Building: Looks like a medium-sized relatively modern and well-lit shop-front, on the corner of a block.
Growth: Limited info, sorry.
Highlight(s): Well, I've seen a photo where a long, flat Tiger kite is being propped up by a bunch of people posing outside the building. That kite could be a contender for some, particularly kids! It's quite a confronting piece of art realism.
Name: Dutch Kite Museum
Address: Haven Oost 18, 7731 GT, Ommen
Phone: +31 529 453 860
Opening Hours: Wednesday, Friday and Saturday from 1pm to 5pm
Cost: Donation appreciated. These guys are a bunch of artists battling along with limited funding - but they have a fine website, which deserves some attention. Visit the museum here.
Intro: Not sure about this, unless you have booked a tour...
Collection: Promoted as '100 years of kite history'. Initially a personal collection, but complemented by many international guest exhibitors since.
Activities: Workshops and tours by appointment, mainly for groups but also available for individuals.
Building: Substantial single-storey with large windows on at least 2 sides.
Growth: Opening of personal collection in 1985. In 2000 came the founding of the Space Art Foundation. In 2012 the Kite Museum was opened in Ommen and 4 years later was drawing over 1000 visitors a day.
Highlight(s): At night the entire building becomes a feature, with lighting ensuring a good view of the collection from the outside! See the photo below, which although a day-time shot, does show the extensive glass areas in the walls...
Dutch Kite Museum - on show to pedestrians outside!
Dutch Kite Museum - browse from the outside!
The following is a little ... random ... but stay with me.
It seems there are 2 main groups of people who visit these museums...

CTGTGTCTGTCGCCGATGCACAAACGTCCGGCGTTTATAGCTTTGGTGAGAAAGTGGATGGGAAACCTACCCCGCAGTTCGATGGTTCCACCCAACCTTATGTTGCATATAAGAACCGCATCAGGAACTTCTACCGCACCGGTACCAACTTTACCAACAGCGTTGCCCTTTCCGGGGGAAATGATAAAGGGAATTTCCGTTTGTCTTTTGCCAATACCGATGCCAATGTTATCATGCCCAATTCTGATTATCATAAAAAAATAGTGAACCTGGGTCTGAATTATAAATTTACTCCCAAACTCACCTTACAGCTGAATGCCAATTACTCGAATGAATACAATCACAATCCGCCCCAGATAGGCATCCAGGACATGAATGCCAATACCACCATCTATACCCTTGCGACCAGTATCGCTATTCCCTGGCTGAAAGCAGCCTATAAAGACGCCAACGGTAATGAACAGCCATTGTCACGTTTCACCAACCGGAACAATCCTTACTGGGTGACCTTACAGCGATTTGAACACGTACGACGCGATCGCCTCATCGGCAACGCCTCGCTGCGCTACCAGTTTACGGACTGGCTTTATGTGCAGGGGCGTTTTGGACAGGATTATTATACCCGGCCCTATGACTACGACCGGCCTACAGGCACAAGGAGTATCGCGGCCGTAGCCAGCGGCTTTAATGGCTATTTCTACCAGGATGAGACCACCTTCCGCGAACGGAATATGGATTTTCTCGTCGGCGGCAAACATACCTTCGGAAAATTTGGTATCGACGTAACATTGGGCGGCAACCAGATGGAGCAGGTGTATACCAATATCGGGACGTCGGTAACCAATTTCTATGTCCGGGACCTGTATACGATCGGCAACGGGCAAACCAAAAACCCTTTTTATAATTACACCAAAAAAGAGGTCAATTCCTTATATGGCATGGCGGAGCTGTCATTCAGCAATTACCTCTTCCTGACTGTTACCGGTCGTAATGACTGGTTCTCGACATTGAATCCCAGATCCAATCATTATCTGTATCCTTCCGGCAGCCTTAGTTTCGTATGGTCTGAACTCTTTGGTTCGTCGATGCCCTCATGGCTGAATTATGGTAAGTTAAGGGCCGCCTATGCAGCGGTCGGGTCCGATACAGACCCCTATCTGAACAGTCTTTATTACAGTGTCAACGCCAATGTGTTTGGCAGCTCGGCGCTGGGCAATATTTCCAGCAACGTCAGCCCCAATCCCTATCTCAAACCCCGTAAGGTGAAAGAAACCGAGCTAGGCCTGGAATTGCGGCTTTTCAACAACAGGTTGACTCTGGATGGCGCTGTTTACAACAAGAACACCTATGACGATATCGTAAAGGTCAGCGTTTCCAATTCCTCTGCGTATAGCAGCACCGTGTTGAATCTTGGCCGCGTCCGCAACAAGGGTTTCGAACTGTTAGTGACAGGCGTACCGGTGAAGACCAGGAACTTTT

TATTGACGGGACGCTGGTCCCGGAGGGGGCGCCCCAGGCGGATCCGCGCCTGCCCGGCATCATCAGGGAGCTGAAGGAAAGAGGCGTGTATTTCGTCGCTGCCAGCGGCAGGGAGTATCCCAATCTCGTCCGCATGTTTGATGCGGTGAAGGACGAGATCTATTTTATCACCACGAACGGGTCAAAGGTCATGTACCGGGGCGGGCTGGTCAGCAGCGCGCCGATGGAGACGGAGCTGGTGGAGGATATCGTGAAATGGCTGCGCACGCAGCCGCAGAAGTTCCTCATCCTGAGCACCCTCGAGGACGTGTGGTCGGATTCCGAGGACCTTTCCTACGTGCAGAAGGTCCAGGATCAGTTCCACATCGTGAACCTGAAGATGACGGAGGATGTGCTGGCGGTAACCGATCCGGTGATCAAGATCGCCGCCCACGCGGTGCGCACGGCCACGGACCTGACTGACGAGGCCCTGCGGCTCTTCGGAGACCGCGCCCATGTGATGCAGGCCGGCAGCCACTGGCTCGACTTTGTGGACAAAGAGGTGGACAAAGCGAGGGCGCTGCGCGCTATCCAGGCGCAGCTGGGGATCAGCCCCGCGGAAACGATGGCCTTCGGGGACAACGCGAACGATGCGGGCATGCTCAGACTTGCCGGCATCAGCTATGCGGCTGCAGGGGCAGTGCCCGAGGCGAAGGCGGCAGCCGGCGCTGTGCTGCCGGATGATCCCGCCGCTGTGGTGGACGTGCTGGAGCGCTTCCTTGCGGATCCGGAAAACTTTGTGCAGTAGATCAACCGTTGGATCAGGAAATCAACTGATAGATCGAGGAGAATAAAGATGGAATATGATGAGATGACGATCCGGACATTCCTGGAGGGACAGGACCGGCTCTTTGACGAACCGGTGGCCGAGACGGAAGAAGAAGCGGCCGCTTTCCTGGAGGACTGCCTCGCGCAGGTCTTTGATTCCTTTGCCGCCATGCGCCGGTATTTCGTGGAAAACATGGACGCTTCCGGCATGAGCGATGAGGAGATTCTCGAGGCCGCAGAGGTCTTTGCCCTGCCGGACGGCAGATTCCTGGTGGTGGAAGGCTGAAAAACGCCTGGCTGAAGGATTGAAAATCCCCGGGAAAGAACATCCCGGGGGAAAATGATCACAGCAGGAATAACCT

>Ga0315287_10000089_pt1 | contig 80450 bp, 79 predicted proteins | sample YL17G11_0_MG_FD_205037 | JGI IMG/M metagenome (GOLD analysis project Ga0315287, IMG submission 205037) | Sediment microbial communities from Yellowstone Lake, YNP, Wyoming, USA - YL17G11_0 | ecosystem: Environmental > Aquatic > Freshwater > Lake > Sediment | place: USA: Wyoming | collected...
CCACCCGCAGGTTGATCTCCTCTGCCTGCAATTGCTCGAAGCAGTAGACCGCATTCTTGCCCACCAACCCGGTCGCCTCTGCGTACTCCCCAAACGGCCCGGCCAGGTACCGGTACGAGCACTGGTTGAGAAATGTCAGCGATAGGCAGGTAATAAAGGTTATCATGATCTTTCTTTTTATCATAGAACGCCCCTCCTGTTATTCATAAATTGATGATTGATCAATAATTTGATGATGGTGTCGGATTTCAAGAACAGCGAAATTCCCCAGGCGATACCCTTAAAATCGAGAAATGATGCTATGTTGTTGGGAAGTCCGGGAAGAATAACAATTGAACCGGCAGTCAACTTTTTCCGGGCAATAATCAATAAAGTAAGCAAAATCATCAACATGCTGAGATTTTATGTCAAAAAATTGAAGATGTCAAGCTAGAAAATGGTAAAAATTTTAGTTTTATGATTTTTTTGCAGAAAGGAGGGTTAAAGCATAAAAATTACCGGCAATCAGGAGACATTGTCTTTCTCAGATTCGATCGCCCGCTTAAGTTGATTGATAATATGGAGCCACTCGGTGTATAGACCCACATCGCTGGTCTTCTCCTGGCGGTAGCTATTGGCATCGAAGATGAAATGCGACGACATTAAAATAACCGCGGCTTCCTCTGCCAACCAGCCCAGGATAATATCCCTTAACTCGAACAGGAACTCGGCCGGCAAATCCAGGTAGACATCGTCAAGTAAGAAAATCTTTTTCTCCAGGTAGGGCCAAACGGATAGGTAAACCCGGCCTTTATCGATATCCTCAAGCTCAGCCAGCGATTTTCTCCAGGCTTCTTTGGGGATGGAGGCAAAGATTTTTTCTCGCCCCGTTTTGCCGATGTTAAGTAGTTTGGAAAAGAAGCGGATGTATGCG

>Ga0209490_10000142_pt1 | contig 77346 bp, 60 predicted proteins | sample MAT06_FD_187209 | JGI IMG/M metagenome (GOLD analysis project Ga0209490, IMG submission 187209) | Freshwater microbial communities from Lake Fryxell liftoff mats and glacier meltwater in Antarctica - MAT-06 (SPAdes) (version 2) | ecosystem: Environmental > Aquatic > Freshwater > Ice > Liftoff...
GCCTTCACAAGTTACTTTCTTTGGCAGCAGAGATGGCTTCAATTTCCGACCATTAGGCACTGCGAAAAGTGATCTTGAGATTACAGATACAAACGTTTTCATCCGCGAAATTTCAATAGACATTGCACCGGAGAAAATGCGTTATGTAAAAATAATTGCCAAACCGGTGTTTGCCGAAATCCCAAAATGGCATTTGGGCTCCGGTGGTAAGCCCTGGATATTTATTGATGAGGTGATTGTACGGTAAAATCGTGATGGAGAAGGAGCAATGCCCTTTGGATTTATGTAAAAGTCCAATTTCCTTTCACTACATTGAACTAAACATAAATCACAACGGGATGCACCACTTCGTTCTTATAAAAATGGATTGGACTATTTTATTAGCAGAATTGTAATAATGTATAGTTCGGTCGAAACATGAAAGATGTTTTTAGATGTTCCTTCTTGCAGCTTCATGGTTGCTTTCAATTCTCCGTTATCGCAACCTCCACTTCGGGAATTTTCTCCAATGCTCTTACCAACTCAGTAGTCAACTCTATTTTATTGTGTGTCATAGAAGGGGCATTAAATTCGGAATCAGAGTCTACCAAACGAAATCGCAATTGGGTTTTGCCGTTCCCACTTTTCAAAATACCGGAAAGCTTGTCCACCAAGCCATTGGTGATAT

- kite fanatics, both local and international
That's logical. And of course there would be the local kite fanatics as well.
None of the museums seem to be totally exclusive regards the country of origin of the pieces on display. But you can expect an emphasis on the kites of the country you're in, of course.
Of all the kiting nations represented, it would appear the Chinese made the most effort to reproduce living creatures as realistic and very detailed works of flying art. Modern western show kites, in comparison, are very much bigger. Even when there is significant realism, for example in a life-size inflatable Whale, the fine detail is missing. Mind you, just putting the thousands of stitches takes a lot of time!
While compiling all of this, an unexpected theme showed up - some of these places are so hard to find! I guess you could always make that factor a part of the travel adventure. At least a couple of the mentioned museums are tucked well away from main roads. And of course there's the undecipherable Turkish address! A phone call gets you there, apparently.
Overall, the sheer breadth of variety in kites is incredible. It's no wonder, with so many artisans in so many nations, over so many centuries.
So I hope you have found some guidance on this page, with regards to finding an enjoyable activity to work into your travel plans. You might also want to search online specifically for your chosen museum for further details on the collection.